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Wine Guide

CD-ROM for Mac

Microsoft Home This private class with wine expert Oz Clarke is more like a lecture since you can't ask him questions. You can, however, appreciate his quaint British accent as he swirls, sniffs, and sips his way through 6,000 individual wines without so much as a slur. The wine guide essential for beginners now comes on a CD, complete with an atlas of the great wine-producing regions, a tasting tour, and the Wine Selector which, after you learn a few things, helps you set your own criteria for making vintage choices. Just remember around the keyboard to pop the cork with care.

-- Jen Scoville

Eastern Mind: The Lost Souls of Tong-Nou

CD-ROM for Windows

Sony Imagesoft Fundamentally a click-where-you-want-to-go-style puzzle/adventure game, Eastern Mind stands out for its unusual art and music. The story concerns the journey of Rin, whose soul has been stolen by the island of Tong-Nou. The bizarre characters Rin meets (and becomes) during his travels are perhaps the best part of this game; but unfortunately, much of the animation is marred by a dependence on processor speed, giving it a frenzied, hyperkinetic quality. Ultimately, the inspired creative material fails to compensate for the mediocre gameplay. -- Michael Uhlik

Tank Girl

D. Rachel Talalay; with Lori Petty, Naomi Watts, Malcolm McDowell, Ice-T.

VHS Home Video Set in a future that's running out of fresh water, but refreshingly lacking in Kevin Costner, Tank Girl breaks no new plot ground: Road Warrior-ish renegades fight a monolithic evildoer (Malcolm McDowell, who else) for precious liquids and the right to be weird. What's new and different is that a major motion
picture displays some clue about the construction of a contemporary heroine: Tank Girl (Petty) is only vaguely altruistic, rarely gets rescued, and is full of understated, ball-busting wit. Add to that an incipient bisexuality and a passion for large weaponry, and you've got the makings of a truefine fantasy figure. Equally inspired is Ice-T's deadpan delivery of patented, gangsta-tough speeches in ridiculous, mutant kangaroo costume. Tank Girl fans disappointed to find the comic's scrappy lil' butch has been turned into a fine-featured femme will discover that it still translates as an intelligent, tongue-in-cheek castration cartoon. -- Cindy Widner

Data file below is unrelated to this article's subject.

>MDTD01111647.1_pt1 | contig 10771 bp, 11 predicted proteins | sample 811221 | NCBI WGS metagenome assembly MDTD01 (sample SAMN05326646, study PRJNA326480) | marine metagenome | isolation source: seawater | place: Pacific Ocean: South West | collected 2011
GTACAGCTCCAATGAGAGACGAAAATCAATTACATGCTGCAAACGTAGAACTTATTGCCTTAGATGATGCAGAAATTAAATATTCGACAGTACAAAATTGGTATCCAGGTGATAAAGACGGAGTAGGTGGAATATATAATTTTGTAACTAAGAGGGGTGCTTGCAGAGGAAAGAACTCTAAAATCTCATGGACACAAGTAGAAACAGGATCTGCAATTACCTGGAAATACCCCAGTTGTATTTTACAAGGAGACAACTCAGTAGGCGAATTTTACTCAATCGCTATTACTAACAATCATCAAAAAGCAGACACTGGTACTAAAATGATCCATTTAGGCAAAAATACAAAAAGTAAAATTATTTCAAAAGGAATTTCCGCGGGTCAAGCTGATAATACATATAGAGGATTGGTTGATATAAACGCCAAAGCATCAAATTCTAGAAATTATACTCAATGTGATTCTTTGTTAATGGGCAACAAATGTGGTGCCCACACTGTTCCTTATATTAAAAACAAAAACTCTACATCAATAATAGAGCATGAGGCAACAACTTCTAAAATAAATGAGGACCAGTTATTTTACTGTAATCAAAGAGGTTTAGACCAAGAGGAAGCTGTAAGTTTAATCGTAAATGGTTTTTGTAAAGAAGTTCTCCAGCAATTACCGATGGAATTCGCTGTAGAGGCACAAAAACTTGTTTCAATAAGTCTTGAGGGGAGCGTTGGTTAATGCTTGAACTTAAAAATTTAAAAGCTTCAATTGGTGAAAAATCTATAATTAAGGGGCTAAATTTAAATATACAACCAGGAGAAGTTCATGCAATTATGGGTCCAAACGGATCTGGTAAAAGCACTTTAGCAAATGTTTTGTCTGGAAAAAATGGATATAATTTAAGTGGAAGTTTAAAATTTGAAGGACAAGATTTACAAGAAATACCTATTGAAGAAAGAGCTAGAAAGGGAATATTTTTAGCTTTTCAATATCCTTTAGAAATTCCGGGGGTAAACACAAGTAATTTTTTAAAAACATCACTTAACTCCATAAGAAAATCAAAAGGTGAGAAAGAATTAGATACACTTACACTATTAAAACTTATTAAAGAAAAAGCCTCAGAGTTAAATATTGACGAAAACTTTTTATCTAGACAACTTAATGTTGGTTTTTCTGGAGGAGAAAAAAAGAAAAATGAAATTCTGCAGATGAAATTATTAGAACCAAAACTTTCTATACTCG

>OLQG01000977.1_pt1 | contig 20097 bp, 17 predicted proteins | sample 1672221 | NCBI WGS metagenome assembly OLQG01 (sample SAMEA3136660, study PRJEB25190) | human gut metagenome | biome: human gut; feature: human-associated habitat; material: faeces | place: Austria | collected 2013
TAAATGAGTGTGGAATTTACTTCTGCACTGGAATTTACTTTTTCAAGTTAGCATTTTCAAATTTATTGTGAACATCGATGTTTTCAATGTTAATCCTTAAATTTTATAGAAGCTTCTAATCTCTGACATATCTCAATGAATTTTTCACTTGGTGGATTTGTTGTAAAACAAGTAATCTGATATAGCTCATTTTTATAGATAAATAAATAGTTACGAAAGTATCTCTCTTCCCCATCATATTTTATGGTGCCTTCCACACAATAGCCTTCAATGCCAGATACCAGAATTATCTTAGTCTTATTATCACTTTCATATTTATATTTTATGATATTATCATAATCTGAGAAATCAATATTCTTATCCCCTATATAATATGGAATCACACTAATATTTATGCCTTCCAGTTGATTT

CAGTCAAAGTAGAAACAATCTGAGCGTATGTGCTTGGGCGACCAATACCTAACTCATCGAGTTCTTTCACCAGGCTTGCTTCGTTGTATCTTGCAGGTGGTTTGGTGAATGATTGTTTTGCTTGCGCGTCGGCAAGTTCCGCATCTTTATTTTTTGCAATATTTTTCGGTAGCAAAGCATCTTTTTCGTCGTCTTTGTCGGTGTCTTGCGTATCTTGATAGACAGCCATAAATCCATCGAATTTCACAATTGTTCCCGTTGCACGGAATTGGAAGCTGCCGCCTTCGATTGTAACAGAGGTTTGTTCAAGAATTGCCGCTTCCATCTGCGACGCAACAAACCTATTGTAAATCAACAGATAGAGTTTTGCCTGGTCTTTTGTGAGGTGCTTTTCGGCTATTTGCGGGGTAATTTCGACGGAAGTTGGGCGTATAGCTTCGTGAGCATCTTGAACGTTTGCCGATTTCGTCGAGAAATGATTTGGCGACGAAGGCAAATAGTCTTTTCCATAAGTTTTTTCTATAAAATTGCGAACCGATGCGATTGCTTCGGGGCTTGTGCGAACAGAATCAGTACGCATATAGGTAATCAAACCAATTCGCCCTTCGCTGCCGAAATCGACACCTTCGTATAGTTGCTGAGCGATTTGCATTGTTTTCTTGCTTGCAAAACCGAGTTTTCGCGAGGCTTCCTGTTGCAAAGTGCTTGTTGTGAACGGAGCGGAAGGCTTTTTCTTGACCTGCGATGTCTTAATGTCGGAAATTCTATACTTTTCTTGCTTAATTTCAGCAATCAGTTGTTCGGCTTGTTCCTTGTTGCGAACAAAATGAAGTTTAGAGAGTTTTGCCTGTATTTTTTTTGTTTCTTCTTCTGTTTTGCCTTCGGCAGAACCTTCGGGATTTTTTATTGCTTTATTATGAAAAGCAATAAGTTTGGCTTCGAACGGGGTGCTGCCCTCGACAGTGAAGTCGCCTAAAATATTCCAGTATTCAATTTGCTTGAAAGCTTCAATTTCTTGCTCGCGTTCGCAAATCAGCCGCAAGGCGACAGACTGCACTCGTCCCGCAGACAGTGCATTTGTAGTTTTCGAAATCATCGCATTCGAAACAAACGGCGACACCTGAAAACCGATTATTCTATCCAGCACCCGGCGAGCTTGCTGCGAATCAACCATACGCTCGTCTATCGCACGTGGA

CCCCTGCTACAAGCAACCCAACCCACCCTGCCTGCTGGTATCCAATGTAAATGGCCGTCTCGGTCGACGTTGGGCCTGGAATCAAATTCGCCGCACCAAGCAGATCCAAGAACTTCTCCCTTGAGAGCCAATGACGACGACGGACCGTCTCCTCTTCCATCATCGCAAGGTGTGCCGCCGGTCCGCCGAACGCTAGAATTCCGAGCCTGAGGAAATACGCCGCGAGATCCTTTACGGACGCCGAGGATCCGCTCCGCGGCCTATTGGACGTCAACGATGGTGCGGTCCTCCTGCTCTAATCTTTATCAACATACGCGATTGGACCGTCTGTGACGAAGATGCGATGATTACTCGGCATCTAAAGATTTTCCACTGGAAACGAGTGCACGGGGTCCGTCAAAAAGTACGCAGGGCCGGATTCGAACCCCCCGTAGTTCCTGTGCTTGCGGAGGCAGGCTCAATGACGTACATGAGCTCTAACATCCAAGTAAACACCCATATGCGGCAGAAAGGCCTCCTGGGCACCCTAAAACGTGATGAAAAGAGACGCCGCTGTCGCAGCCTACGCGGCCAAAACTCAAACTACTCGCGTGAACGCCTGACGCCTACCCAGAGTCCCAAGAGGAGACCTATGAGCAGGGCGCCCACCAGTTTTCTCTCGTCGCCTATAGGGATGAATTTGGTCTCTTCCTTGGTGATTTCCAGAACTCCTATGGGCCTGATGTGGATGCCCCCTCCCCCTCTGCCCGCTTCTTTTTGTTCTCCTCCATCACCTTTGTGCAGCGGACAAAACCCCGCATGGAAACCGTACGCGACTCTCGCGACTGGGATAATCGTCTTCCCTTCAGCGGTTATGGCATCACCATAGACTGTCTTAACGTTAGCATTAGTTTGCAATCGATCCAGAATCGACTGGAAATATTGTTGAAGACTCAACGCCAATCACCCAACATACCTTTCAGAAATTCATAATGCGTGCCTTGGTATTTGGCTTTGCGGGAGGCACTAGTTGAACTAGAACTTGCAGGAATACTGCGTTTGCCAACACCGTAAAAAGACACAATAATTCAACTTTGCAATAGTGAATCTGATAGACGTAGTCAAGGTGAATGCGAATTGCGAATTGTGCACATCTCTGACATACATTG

Indiana Jones and

the Fate of Atlantis

CD-ROM for Windows

LucasArts Indy is on another adventure, searching for the supernatural this time with action, mystery, and that famous wit and charm. You control our hero's quest to stop the Nazis from gaining the secret to the mysterious powers entombed in Atlantis. There is fighting, quick-witted conversation, and a female sidekick. Fans will love the fine touches, which include the bull-whip and the red line guiding Indy's world travels. With several puzzles ranging in difficulty, the entertainment value goes a long way. -- Nisa Sharma

Thief

D: Michael Mann; with James Caan, Tuesday Weld, Willie Nelson, James Belushi, Robert Prosky.

Laserdisc Thanks to the current success ofHeat, the folks at Warner Home Video have finally released this long-delayed laserdisc of Michael Mann's first theatrical feature, Thief. This intense tale of a professional thief seeking a better life still holds up marvelously today, thanks to its amazing sense of authenticity and a raw performance from James Caan that easily ranks among the star's best work. Unfortunately, even though Thief looks and sounds better than it ever did on videotape, the rest of the disc is somewhat problematic. Both the commentary track and supplemental section prove disappointing. Certainly, any letterboxed laserdisc of the film is better than none, but a film this good deserves better.

-- Joey O'Bryan

Sister My Sister

D: Nancy Meckler; with Julie Walters, Joely Richardson, Jodhi May, Sophie Thursfield.

VHS Home Video Soft porn meets Masterpiece Theatre in this surface rendition of the true story of two sisters' incestuous love affair that leads to murder. Hoping for a rich film akin to Heavenly Creatures, I should have been forewarned when it was placed next to Playboy's Sisters. Aside from the rounded performance of Britain's Walters as the uptight Madame Danzald, performances fall short as Richardson and May (sisters) overdramatize with bursts of anger, tears, and breathy dialogue. The overall style of film -- work, set, and costumes -- has sophistication and polish, but the sketchy script omits psychological insight and factual explanations surrounding the tragedy. One dewy love scene after another ensues, ending with a Lizzie Borden-style homicide.

-- Stephany Baskin

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